The 17 cell lines (CACO-2, D2, DLD1, HCT15, HCT116, HUTU80, SW48, SW480, SW620, SW837, CX-1, COLO205, GP2D, GP5D, HCT15, LS174T and LS180) were obtained from American Type Culture Collection (ATCC, United States) and Shanghai Institute of Biochemistry and Cell Biology, Chinese Academy of Sciences. All cell lines were maintained according to ATCC protocols. 293FT cells were purchased from Invitrogen (United States) and maintained according to the manufacturer’s specifications in DMEM supplemented with 10% FBS, 0.1 mmol/L minimum essential medium (MEM) nonessential amino acids, 2 mmol L-glutamine, 1% penicillin/streptomycin and 500 μg/mL geneticin (Invitrogen). Sodium butyrate and polyethylene glycol (PEG)-8000 were obtained from Sigma-Aldrich (United States).
Four target sequences were chosen (Table 1) from the human Girdin gene (GenBank, Gene ID: 55704) to design siRNA online (WI siRNA selection program, http://sirna.wi.mit.edu/ ), and a scramble siRNA that does not match any known mammalian GenBank sequence was designed using the Invivogen scramble siRNA online program (Invivogen, United States). All oligonucleotides were synthesized by Shanghai GenePharma Co., Ltd (China) (Table 1).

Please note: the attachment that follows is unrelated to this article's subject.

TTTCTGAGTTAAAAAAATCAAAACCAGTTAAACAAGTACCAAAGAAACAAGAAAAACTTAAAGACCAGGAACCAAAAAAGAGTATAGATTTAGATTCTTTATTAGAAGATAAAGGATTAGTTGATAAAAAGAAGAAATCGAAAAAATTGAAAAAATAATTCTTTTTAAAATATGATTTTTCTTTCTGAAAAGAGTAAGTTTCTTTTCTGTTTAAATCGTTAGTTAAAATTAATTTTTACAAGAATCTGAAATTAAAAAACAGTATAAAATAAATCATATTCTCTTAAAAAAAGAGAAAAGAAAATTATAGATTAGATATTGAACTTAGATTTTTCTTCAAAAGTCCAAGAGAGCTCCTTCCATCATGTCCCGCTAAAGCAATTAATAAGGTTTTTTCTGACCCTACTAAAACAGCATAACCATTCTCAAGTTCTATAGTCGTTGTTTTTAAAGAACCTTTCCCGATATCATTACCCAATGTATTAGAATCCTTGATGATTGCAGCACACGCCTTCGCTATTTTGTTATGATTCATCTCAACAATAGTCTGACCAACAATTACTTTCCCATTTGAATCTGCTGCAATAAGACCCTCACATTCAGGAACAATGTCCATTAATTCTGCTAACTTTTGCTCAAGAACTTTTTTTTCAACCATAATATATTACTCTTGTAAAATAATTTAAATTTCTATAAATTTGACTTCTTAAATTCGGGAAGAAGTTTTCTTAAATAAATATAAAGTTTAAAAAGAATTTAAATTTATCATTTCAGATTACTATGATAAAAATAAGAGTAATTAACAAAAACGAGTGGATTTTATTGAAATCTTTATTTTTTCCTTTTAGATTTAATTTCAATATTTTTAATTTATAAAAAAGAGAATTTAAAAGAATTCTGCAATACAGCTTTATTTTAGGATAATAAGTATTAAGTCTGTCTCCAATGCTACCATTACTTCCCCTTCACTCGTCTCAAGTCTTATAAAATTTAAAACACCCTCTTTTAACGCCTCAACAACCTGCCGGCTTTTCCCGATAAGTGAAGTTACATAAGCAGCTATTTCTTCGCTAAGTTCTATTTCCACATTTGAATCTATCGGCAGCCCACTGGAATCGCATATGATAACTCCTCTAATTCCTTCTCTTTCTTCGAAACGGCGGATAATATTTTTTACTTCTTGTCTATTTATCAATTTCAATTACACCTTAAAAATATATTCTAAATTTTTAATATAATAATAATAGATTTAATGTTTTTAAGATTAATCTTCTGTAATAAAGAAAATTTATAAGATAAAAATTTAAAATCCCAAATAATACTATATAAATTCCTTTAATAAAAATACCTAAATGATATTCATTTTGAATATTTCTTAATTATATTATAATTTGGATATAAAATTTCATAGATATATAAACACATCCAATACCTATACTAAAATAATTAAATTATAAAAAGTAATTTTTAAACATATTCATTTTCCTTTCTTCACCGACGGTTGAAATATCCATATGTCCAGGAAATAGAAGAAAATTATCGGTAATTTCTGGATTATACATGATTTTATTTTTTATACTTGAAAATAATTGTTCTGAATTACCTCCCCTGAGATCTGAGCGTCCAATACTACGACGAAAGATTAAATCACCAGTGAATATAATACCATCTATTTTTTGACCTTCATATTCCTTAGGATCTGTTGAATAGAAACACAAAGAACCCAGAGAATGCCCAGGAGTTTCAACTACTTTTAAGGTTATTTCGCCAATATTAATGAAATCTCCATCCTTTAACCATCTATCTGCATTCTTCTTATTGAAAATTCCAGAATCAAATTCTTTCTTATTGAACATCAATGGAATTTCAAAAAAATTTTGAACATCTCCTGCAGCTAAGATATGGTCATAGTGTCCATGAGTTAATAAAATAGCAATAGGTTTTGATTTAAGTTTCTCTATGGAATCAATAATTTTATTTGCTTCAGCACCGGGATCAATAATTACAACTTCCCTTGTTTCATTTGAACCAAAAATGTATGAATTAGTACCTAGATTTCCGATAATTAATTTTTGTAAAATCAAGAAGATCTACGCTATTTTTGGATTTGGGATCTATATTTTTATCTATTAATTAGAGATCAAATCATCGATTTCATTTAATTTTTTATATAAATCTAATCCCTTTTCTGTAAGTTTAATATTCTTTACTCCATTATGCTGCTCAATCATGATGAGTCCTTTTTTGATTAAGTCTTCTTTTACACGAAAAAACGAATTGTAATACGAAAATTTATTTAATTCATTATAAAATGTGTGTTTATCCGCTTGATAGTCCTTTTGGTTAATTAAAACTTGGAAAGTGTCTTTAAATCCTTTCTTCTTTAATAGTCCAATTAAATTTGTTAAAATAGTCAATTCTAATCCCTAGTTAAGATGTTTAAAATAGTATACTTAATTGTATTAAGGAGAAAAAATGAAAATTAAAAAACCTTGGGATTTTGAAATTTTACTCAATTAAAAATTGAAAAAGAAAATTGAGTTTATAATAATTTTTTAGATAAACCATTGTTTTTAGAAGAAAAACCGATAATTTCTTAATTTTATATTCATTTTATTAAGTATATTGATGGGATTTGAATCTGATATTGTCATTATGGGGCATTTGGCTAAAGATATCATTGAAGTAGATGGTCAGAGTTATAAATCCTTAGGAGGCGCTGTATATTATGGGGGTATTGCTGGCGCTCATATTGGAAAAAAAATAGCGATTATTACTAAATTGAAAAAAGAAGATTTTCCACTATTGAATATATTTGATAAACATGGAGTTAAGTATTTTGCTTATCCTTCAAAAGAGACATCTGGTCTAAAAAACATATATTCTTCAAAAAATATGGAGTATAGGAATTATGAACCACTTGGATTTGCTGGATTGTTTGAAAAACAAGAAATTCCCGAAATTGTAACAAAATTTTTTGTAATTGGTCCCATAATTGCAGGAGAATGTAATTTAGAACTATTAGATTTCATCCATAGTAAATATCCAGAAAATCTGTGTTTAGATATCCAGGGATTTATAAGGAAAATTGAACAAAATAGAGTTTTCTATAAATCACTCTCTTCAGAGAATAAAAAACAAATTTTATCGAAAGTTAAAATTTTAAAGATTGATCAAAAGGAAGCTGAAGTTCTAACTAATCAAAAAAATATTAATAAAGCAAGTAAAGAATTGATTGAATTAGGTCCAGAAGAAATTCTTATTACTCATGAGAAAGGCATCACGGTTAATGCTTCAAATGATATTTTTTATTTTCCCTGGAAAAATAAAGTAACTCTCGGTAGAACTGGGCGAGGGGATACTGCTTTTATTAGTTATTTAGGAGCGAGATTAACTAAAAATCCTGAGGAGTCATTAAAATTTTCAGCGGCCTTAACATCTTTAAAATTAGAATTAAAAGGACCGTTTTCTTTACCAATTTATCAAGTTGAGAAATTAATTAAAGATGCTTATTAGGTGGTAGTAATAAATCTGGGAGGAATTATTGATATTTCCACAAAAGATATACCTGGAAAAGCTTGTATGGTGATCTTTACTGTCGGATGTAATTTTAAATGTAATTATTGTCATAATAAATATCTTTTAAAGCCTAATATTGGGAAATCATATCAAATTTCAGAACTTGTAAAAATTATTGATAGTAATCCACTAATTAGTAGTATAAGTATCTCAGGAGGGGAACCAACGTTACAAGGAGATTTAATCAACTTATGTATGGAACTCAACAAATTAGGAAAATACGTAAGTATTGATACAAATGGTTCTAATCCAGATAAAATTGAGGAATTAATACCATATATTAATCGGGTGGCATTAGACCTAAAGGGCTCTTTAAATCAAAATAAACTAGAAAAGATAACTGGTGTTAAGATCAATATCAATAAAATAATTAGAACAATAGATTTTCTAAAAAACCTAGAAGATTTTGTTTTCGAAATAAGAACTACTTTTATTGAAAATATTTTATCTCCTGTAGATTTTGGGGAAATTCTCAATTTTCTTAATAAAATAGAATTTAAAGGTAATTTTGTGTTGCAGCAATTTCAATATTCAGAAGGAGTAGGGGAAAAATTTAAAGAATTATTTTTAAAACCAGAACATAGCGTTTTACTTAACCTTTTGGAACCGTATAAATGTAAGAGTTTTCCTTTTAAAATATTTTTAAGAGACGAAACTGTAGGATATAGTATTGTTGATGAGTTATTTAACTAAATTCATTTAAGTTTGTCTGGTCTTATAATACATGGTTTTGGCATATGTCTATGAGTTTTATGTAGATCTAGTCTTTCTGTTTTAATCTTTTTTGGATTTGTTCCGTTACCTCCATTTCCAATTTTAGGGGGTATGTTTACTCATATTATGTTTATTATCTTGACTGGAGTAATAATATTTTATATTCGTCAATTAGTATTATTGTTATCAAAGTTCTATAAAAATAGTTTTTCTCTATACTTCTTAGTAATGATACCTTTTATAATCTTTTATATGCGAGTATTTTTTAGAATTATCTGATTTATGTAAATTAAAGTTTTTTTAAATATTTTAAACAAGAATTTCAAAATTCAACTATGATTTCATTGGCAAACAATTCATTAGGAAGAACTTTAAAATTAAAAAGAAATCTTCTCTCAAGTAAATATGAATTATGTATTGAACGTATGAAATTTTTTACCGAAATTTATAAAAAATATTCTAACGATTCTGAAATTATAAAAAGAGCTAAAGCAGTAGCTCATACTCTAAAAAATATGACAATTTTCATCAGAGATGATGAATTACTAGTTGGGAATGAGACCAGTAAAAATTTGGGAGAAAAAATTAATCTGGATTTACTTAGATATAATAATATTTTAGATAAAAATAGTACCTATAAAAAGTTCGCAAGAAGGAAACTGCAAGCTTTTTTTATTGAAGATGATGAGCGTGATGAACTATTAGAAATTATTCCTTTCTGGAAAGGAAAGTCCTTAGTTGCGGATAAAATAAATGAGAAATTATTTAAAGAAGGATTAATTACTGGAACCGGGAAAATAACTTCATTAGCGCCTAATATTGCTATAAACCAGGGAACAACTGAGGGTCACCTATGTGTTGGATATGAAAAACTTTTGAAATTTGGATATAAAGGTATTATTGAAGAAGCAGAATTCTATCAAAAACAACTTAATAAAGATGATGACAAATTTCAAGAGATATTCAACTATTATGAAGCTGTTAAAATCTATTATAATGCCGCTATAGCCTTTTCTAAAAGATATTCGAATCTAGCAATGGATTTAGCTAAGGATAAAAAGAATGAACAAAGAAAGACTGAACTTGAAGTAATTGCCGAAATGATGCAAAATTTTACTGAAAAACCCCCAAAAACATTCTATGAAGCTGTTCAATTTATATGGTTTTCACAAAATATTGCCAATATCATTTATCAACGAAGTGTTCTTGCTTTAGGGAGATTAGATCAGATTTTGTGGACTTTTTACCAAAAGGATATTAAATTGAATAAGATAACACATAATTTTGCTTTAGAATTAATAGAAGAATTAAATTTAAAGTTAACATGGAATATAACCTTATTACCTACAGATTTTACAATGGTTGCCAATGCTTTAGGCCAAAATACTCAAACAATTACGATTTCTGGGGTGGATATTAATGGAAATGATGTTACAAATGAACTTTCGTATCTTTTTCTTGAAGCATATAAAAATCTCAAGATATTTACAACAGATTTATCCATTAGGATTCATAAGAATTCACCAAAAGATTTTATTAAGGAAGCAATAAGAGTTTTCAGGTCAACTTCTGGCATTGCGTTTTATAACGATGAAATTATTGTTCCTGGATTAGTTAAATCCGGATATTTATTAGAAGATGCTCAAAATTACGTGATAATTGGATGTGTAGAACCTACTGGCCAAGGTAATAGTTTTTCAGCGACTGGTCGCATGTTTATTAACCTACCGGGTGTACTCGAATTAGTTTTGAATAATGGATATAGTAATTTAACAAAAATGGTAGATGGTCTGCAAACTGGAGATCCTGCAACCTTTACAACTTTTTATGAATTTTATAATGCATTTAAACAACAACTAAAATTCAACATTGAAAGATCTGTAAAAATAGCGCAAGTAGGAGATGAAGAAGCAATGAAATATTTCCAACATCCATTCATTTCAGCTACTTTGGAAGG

|siRNA||Synthetic siRNA sequence|
|scramble siRNA||Sense: GAGGCGAAACGCTAAATATCT|
Oxaliplatin was purchased from Sigma (United States) and stock solutions of 5 mg/ml were prepared in DMSO. Aliquots of oxaliplatin were stored at -20 °C until use. Chemosensitivity of 17 CRC cell lines to oxaliplatin was examined using MTT assay. Briefly, cells were harvested in the exponential growth phase, seeded in 96-well plates (3000 cells/well), and incubated overnight. Then, oxaliplatin was added at various concentrations (0, 3, 10, 30 μmol). At the end of treatment period, 10 μL of MTT was added for 4 h and the media gently aspirated. DMSO was used to dissolve the purple crystals and absorbance was determined at 490 nm using a spectrophotometer (Thermo, United States). The inhibition rate (IR) was derived as 1-(A490experimental group-A490blank)/(A490control group-A490blank) × 100%.